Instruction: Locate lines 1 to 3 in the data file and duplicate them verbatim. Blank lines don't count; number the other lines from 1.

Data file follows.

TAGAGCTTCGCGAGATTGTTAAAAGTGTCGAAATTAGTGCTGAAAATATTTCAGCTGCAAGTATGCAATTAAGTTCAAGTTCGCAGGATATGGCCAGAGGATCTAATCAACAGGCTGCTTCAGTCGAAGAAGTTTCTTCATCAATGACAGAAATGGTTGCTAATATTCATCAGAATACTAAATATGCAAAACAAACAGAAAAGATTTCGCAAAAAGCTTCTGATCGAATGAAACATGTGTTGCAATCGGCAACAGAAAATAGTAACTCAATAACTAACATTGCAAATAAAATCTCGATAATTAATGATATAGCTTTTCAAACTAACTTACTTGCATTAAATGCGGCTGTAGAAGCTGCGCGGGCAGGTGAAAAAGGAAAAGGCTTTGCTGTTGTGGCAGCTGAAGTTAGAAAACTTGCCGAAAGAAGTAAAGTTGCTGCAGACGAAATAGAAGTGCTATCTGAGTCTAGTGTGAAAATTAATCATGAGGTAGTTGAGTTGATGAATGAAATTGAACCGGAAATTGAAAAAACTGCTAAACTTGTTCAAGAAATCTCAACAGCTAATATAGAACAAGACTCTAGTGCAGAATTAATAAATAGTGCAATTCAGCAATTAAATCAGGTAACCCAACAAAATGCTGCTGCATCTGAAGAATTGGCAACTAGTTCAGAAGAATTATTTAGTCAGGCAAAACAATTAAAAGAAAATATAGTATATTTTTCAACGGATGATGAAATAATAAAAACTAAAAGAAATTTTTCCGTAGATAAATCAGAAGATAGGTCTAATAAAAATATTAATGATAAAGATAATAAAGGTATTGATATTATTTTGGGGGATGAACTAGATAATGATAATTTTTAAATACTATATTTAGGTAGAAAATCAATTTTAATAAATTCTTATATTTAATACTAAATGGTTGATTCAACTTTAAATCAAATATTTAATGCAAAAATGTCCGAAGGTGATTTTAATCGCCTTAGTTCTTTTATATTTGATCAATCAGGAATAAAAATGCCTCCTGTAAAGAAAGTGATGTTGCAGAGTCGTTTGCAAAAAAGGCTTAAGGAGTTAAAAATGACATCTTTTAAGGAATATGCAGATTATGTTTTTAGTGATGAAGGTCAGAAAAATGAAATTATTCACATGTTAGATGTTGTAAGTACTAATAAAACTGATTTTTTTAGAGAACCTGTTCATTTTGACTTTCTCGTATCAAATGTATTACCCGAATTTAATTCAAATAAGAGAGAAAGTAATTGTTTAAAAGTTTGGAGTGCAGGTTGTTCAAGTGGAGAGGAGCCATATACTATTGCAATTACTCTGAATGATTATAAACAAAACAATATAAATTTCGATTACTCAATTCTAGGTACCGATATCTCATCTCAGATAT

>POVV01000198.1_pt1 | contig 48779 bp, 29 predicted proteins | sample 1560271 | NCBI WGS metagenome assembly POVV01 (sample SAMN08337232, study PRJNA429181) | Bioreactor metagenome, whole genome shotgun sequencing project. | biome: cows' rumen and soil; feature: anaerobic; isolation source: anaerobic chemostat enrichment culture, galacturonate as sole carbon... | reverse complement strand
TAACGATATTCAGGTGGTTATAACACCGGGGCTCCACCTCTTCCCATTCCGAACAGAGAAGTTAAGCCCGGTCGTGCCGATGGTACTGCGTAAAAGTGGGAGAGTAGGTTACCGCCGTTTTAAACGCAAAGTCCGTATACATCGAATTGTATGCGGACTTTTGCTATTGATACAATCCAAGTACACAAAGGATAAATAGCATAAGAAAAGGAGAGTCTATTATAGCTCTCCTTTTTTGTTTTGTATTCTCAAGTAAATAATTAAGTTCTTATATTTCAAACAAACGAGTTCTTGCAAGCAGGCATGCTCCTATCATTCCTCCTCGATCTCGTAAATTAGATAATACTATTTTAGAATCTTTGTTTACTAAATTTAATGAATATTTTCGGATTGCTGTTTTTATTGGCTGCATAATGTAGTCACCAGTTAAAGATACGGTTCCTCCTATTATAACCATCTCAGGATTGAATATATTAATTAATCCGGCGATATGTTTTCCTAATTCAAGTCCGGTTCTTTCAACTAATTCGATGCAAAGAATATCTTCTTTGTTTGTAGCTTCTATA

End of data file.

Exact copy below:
TAGAGCTTCGCGAGATTGTTAAAAGTGTCGAAATTAGTGCTGAAAATATTTCAGCTGCAAGTATGCAATTAAGTTCAAGTTCGCAGGATATGGCCAGAGGATCTAATCAACAGGCTGCTTCAGTCGAAGAAGTTTCTTCATCAATGACAGAAATGGTTGCTAATATTCATCAGAATACTAAATATGCAAAACAAACAGAAAAGATTTCGCAAAAAGCTTCTGATCGAATGAAACATGTGTTGCAATCGGCAACAGAAAATAGTAACTCAATAACTAACATTGCAAATAAAATCTCGATAATTAATGATATAGCTTTTCAAACTAACTTACTTGCATTAAATGCGGCTGTAGAAGCTGCGCGGGCAGGTGAAAAAGGAAAAGGCTTTGCTGTTGTGGCAGCTGAAGTTAGAAAACTTGCCGAAAGAAGTAAAGTTGCTGCAGACGAAATAGAAGTGCTATCTGAGTCTAGTGTGAAAATTAATCATGAGGTAGTTGAGTTGATGAATGAAATTGAACCGGAAATTGAAAAAACTGCTAAACTTGTTCAAGAAATCTCAACAGCTAATATAGAACAAGACTCTAGTGCAGAATTAATAAATAGTGCAATTCAGCAATTAAATCAGGTAACCCAACAAAATGCTGCTGCATCTGAAGAATTGGCAACTAGTTCAGAAGAATTATTTAGTCAGGCAAAACAATTAAAAGAAAATATAGTATATTTTTCAACGGATGATGAAATAATAAAAACTAAAAGAAATTTTTCCGTAGATAAATCAGAAGATAGGTCTAATAAAAATATTAATGATAAAGATAATAAAGGTATTGATATTATTTTGGGGGATGAACTAGATAATGATAATTTTTAAATACTATATTTAGGTAGAAAATCAATTTTAATAAATTCTTATATTTAATACTAAATGGTTGATTCAACTTTAAATCAAATATTTAATGCAAAAATGTCCGAAGGTGATTTTAATCGCCTTAGTTCTTTTATATTTGATCAATCAGGAATAAAAATGCCTCCTGTAAAGAAAGTGATGTTGCAGAGTCGTTTGCAAAAAAGGCTTAAGGAGTTAAAAATGACATCTTTTAAGGAATATGCAGATTATGTTTTTAGTGATGAAGGTCAGAAAAATGAAATTATTCACATGTTAGATGTTGTAAGTACTAATAAAACTGATTTTTTTAGAGAACCTGTTCATTTTGACTTTCTCGTATCAAATGTATTACCCGAATTTAATTCAAATAAGAGAGAAAGTAATTGTTTAAAAGTTTGGAGTGCAGGTTGTTCAAGTGGAGAGGAGCCATATACTATTGCAATTACTCTGAATGATTATAAACAAAACAATATAAATTTCGATTACTCAATTCTAGGTACCGATATCTCATCTCAGATAT

>POVV01000198.1_pt1 | contig 48779 bp, 29 predicted proteins | sample 1560271 | NCBI WGS metagenome assembly POVV01 (sample SAMN08337232, study PRJNA429181) | Bioreactor metagenome, whole genome shotgun sequencing project. | biome: cows' rumen and soil; feature: anaerobic; isolation source: anaerobic chemostat enrichment culture, galacturonate as sole carbon... | reverse complement strand
TAACGATATTCAGGTGGTTATAACACCGGGGCTCCACCTCTTCCCATTCCGAACAGAGAAGTTAAGCCCGGTCGTGCCGATGGTACTGCGTAAAAGTGGGAGAGTAGGTTACCGCCGTTTTAAACGCAAAGTCCGTATACATCGAATTGTATGCGGACTTTTGCTATTGATACAATCCAAGTACACAAAGGATAAATAGCATAAGAAAAGGAGAGTCTATTATAGCTCTCCTTTTTTGTTTTGTATTCTCAAGTAAATAATTAAGTTCTTATATTTCAAACAAACGAGTTCTTGCAAGCAGGCATGCTCCTATCATTCCTCCTCGATCTCGTAAATTAGATAATACTATTTTAGAATCTTTGTTTACTAAATTTAATGAATATTTTCGGATTGCTGTTTTTATTGGCTGCATAATGTAGTCACCAGTTAAAGATACGGTTCCTCCTATTATAACCATCTCAGGATTGAATATATTAATTAATCCGGCGATATGTTTTCCTAATTCAAGTCCGGTTCTTTCAACTAATTCGATGCAAAGAATATCTTCTTTGTTTGTAGCTTCTATA